Go!SCAN Meets Go!MODEL
Last year, Creaform (creaform3d.com) introduced its 1.1-kg Go!SCAN hand-held scanner. This year, the company teamed up with 3D Systems (3DSystems.com) to offer an enhanced version—with a digital eye for 3D printing.
The two have integrated the Go!SCAN with a new Go!MODEL 3D package, enabling users to capture physical objects and directly model renderings and designs for 3D printing. The reverse engineering tool is powered by 3D Systems’ Rapidform platform and offers mesh editing capabilities with automatic NURBS surfacing utility. Resolution is pegged at 0.500 mm (0.020 in.) with accuracy of 0.1 mm (0.004 in.)
The scanner includes Creaform’s 3D VXelements software, so the resolution can be altered either before or after the scan. The software also can recreate a meshing from the raw data previously acquired.
Creaform’s Go!SCAN 3D portable scanner has been enhanced for 3D printing applications.
Saying “Hi” to Afinia’s H-Series
Although every 3D printer maker claims easy-to-use user interfaces, most models come with a slight intimidation factor. Whether it’s the spool of ABS filament, the small build platform, or its $1,600 price, there is something decidedly approachable about the new H479 3D printer from Afinia (afinia.com).
Weighing in at 11 lb. and with a 10 x 10 x 14-in. footprint, the H479 3D printer is fairly portable. The printer creates parts sized 5 in. in each dimension and claims accuracy within 0.2 mm. During printing, a heated build platform prevents models from warping. The ABS filament, which is fed through a 1.5-lb. spool, is capable of printing in a variety of colors.
The operational software for the H479 is compatible in both PC and Macintosh environments, and can import STL files from Solidworks as well as other design software tools. The H479 software automatically generates support material, such as arcs and overhangs, to safeguard models with intricate details.
The H479 3D printer is avail-able from Saelig (saelig.com) or can be purchased from Afina’s website.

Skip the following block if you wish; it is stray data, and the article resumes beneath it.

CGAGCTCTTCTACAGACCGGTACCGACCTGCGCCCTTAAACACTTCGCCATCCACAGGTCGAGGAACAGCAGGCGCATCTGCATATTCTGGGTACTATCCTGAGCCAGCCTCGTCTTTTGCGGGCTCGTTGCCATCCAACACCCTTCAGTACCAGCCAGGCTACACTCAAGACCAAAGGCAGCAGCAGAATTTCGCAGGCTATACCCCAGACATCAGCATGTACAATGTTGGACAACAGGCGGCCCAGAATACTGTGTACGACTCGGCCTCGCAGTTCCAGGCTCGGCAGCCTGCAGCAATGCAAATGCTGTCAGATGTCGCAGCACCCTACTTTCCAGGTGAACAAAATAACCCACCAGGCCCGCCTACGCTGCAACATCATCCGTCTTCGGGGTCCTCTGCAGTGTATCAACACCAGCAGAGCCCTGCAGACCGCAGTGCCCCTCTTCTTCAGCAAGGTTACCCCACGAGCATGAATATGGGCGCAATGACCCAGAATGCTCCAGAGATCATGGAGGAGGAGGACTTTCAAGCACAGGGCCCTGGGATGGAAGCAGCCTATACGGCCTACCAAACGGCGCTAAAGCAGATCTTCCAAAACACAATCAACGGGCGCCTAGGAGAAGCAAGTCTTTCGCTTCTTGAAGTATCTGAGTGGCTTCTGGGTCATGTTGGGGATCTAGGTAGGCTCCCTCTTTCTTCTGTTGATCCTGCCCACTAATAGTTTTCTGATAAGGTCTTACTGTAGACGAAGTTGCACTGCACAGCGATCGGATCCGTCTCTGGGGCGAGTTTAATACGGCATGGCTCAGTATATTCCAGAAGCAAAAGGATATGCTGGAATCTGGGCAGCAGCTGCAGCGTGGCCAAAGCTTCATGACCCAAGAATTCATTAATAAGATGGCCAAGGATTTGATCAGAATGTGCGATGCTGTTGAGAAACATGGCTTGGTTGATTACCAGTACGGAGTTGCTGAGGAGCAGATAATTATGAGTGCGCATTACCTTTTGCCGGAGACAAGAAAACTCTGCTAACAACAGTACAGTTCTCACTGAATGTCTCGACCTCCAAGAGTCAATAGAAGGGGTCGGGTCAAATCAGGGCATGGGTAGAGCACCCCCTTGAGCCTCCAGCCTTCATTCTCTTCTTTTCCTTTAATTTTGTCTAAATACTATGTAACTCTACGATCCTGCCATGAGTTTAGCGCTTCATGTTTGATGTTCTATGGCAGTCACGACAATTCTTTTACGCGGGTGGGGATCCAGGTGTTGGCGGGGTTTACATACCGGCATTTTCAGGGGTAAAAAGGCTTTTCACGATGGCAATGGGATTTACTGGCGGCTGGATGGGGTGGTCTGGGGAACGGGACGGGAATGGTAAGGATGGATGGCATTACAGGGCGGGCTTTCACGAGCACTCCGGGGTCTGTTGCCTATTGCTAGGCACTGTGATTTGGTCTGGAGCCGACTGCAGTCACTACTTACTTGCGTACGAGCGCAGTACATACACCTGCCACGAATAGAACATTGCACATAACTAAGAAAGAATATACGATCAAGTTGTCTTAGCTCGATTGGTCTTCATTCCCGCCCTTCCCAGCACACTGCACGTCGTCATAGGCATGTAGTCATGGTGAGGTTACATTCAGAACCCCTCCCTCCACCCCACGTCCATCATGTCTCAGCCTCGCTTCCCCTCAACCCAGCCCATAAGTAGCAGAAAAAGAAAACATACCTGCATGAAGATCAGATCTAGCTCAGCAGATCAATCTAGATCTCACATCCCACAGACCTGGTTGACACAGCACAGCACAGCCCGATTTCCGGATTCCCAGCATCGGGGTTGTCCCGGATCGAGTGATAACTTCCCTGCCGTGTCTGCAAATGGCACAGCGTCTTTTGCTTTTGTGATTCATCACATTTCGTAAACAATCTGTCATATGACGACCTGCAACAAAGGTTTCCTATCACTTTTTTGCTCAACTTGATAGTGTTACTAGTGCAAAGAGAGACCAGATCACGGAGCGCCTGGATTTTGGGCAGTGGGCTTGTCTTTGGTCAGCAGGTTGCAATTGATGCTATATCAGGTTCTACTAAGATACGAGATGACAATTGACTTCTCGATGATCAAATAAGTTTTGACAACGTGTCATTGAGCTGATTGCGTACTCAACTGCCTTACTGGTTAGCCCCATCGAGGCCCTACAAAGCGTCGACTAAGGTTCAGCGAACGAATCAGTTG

3-D in Zero G
Admittedly, this has nothing to do with cars or car parts... yet. If you’re going to get astronauts to Mars someday, chances are you’re going to have to build parts along the way. And presumably, if you’re going to go to Mars, you’ll want to travel around somehow, so there may be some applicability here.
NASA and Made in Space Inc. (madeinspace.us) are working together on what they’re calling the first 3-D microgravity printing experiment, to be tested on the International Space Station. That experiment has been dubbed the 3-D Printing in Zero G Experiment (3-D Print). The machine will use extrusion additive manufacturing to build parts, forming layers out of polymers and other materials, and is scheduled to be certified and ready for launch to the space station next year. “As NASA ventures further into space, whether redirecting an asteroid or sending humans to Mars, we’ll need transformative technology to reduce cargo weight and volume,” NASA Administrator Charles Bolden said.
Made in Space has already had a test run at additive manufacturing in zero-G. The firm previously partnered with NASA through the agency’s Flight Opportunities Program to test a prototype on suborbital simulated microgravity flights. NASA plans to ship 3-D Print to the space station aboard an American commercial resupply mission.
“The 3-D Print experiment with NASA is a step towards the future,” said Aaron Kemmer, CEO of Made in Space. “The first printers will start by building test items, such as computer component boards, and will then build a broad range of parts, such as tools and science equipment.”